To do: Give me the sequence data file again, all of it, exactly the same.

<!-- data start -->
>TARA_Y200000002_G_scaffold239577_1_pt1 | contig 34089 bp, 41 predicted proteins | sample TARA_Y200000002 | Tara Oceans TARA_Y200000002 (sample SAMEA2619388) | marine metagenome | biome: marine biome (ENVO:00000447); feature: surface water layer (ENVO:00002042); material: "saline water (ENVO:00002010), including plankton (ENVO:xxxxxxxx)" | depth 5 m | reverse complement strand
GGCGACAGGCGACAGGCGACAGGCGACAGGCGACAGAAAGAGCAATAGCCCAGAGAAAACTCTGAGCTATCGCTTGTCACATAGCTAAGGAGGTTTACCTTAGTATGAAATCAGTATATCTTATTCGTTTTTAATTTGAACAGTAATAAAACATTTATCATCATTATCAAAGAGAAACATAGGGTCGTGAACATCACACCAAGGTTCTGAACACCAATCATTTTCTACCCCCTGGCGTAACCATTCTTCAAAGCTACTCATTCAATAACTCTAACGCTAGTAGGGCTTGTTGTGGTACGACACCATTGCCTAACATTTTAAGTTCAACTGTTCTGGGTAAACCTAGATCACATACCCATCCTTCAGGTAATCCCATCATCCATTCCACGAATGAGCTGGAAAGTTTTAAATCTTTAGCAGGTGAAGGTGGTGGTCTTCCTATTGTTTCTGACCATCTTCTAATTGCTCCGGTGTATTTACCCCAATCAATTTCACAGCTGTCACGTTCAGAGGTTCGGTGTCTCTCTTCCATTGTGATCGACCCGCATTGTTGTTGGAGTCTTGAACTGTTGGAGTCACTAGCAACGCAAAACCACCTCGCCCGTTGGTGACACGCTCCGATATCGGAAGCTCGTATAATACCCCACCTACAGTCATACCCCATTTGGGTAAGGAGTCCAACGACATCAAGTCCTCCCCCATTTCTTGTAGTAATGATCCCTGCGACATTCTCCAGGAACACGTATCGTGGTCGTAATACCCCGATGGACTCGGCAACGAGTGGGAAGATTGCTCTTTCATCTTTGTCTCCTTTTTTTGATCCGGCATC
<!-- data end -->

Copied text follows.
>TARA_Y200000002_G_scaffold239577_1_pt1 | contig 34089 bp, 41 predicted proteins | sample TARA_Y200000002 | Tara Oceans TARA_Y200000002 (sample SAMEA2619388) | marine metagenome | biome: marine biome (ENVO:00000447); feature: surface water layer (ENVO:00002042); material: "saline water (ENVO:00002010), including plankton (ENVO:xxxxxxxx)" | depth 5 m | reverse complement strand
GGCGACAGGCGACAGGCGACAGGCGACAGGCGACAGAAAGAGCAATAGCCCAGAGAAAACTCTGAGCTATCGCTTGTCACATAGCTAAGGAGGTTTACCTTAGTATGAAATCAGTATATCTTATTCGTTTTTAATTTGAACAGTAATAAAACATTTATCATCATTATCAAAGAGAAACATAGGGTCGTGAACATCACACCAAGGTTCTGAACACCAATCATTTTCTACCCCCTGGCGTAACCATTCTTCAAAGCTACTCATTCAATAACTCTAACGCTAGTAGGGCTTGTTGTGGTACGACACCATTGCCTAACATTTTAAGTTCAACTGTTCTGGGTAAACCTAGATCACATACCCATCCTTCAGGTAATCCCATCATCCATTCCACGAATGAGCTGGAAAGTTTTAAATCTTTAGCAGGTGAAGGTGGTGGTCTTCCTATTGTTTCTGACCATCTTCTAATTGCTCCGGTGTATTTACCCCAATCAATTTCACAGCTGTCACGTTCAGAGGTTCGGTGTCTCTCTTCCATTGTGATCGACCCGCATTGTTGTTGGAGTCTTGAACTGTTGGAGTCACTAGCAACGCAAAACCACCTCGCCCGTTGGTGACACGCTCCGATATCGGAAGCTCGTATAATACCCCACCTACAGTCATACCCCATTTGGGTAAGGAGTCCAACGACATCAAGTCCTCCCCCATTTCTTGTAGTAATGATCCCTGCGACATTCTCCAGGAACACGTATCGTGGTCGTAATACCCCGATGGACTCGGCAACGAGTGGGAAGATTGCTCTTTCATCTTTGTCTCCTTTTTTTGATCCGGCATC